One thing interesting item I found in my research is a note from Mrs. Winchester to the Postal Service. Apparently, the Postal Service was considering eliminating delivery to rural residences in 1898. This would have directly impacted the estate's workers, so Mrs. Winchester wrote to the Postmaster General on behalf of her employees requesting that rural delivery continue.
This note is part of the official record of the United States Postal Service, and can be found in the Postmaster General's annual report from 1898. Below is a copy of the printed note:
Life on the Farm
Sarah Winchester and Silicon Valley Agriculture
I wanted to take a break from our series on Spiritualism and share a great resource for learning about Sarah Winchester's other business ventures. As most readers may know, Sarah Winchester used the fortune she commanded as head of the Winchester Repeating Arms Company to build her mansion, but many people don't know that she also ran a successful farm on the estate. In fact, the local records for Mrs. Winchester list her occupation as "fruit seller."
Today, the Winchester Mystery House sits on just a few acres of land, but Mrs. Winchester once owned more than 160 acres, and most of this land was given over to orchards for growing apricots and prunes. These were fruits were common crops in the Santa Clara Valley, and were its major industry until the 1950s.
It's difficult for me to imagine the busy and crowded Silicon Valley as farmland, but fortunately there's a great place to see photographs of the land as it was in Sarah Winchester's time. Silicon Valley History Online features an amazing collection of historical photographs and other images from the Santa Clara Valley. If you're interested in seeing what life was like on a farm such as Mrs. Winchester's, then have a look at the Agriculture section. You might also be interested in the collection of photographs taken after the 1906 Earthquake, which destroyed much of San Francisco and San Jose, and toppled the upper stories of the Winchester Mystery House.
Among the Spirits, Part 2
Sarah Winchester and the Practice of Spiritualism
As I discussed last week, if Sarah Winchester was a Spiritualist or visited a Spiritualist medium in hopes of contact the spirits of her late husband and daughter, then she would would not have been unusual. The movement’s popularity reached its peak in the 1870s, and had its epicenter in the northeastern United States, where she lived prior to moving to California. It’s likely that many of her friends and acquaintances were involved in the movement, and it would have been impossible for her to ignore.
What would the practice of Spiritualism have involved? From its beginning, Spiritualism revolved around the séance. The word séance, which means “sitting” or “session” in French (as in “sitting for a portrait”), is any gathering where the participants attempt to contact the spirit world through a psychic or medium.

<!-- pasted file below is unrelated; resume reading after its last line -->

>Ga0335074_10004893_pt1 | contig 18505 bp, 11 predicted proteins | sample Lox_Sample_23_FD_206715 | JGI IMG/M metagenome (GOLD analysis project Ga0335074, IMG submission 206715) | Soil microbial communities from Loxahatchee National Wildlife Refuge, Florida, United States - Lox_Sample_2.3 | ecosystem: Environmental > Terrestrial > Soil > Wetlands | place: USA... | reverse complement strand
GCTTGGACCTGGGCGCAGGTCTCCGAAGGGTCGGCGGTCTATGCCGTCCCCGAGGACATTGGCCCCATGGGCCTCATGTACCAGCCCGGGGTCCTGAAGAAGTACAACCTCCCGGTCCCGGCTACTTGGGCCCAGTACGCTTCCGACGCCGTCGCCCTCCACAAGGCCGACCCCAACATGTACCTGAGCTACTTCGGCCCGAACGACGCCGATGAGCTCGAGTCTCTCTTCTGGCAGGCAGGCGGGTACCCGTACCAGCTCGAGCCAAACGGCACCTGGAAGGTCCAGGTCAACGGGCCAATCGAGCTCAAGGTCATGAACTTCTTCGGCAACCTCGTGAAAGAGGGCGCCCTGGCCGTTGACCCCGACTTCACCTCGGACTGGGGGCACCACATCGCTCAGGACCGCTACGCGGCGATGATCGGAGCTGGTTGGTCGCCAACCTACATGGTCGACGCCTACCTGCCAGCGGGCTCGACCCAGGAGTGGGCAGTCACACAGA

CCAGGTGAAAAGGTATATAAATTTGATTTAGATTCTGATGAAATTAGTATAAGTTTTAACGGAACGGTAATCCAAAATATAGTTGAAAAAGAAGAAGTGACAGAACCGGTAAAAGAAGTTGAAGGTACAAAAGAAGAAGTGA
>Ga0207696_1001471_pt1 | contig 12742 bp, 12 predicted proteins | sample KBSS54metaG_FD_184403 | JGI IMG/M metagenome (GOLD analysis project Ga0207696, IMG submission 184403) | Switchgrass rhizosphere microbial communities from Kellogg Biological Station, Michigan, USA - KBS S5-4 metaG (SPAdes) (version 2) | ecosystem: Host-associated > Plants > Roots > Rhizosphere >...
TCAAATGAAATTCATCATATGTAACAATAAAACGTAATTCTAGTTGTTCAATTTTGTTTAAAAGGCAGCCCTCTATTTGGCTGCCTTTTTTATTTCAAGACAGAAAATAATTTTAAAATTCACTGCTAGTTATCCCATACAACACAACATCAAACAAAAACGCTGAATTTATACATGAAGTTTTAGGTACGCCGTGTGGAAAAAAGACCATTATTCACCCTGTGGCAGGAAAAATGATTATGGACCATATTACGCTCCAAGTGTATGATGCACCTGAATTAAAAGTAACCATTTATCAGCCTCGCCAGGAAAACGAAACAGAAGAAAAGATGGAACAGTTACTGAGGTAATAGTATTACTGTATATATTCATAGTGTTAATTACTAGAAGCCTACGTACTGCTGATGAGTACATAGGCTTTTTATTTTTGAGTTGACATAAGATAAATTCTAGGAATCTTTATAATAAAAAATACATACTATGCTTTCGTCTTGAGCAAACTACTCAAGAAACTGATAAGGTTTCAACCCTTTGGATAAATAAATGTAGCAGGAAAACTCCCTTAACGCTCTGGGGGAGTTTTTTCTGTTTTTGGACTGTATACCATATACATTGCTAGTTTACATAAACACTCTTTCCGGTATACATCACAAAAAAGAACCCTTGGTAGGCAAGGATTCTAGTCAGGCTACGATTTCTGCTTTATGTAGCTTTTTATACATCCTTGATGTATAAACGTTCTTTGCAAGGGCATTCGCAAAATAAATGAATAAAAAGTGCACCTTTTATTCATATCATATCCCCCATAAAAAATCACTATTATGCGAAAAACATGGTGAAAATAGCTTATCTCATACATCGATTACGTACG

The first séances involved the medium asking questions of the spirits and receiving answers in the form of knocks or raps. For example, the medium might ask a visiting spirit a question, and then instruct it to “knock once for yes, and twice for no.” However, as the popularity of séances increased, they grew from small private events to larger, more theatrical performances, and the spirit manifestations became increasingly elaborate. The visiting spirits might play a musical instrument, levitate people and furniture, or even become visible.
Because of its popularity, many books were published about Spiritualism. Some of these were favorable to the movement, almost to the point of being propaganda, while others took a dimmer view, condemning mediums as frauds or agents of the Devil. These books contain many firsthand accounts of séances and give us a glimpse of what Mrs. Winchester may have experienced if she attempted to contact the spirits of her lost loved ones.
Below are a few excerpts from such books:
From Spiritualism: A Personal Experience and a Warning, by Coulson Kernahan:
From Arcana of Spiritualism: A Manual of Spiritual Science and Philosophy, by Hudson Tuttle:
And from Spiritualism: A Popular History From 1847, by Joseph McGabe:
Among the Spirits
The History of Spiritualism and Mrs. Winchester
The meeting between Sarah Winchester and the Boston psychic that advised her to build a house that was never finished is central to the legend of the Winchester Mystery House. While it’s important to remember that many of those closest to Mrs. Winchester denied that she had any involvement with such things, it would not have been unusual for a woman of her age and position in society. To understand that, it’s useful to know a little bit of the history of Spiritualism.
In 1848, two sisters living in Hydesville, New York claimed that they were in contact with the spirit of a murder victim which resided in their family home. They demonstrated their method of communicating with the dead by asking questions which would then be answered by a series of disembodied raps or knocks. The story of their contact with the spirit spread, and Kate and Margaret Fox, not even teenagers at the time, were soon known around the world as mediums- those with the gift of communicating to the dead, and that first contact with the dead is acknowledged as the beginning of the Spiritualist movement.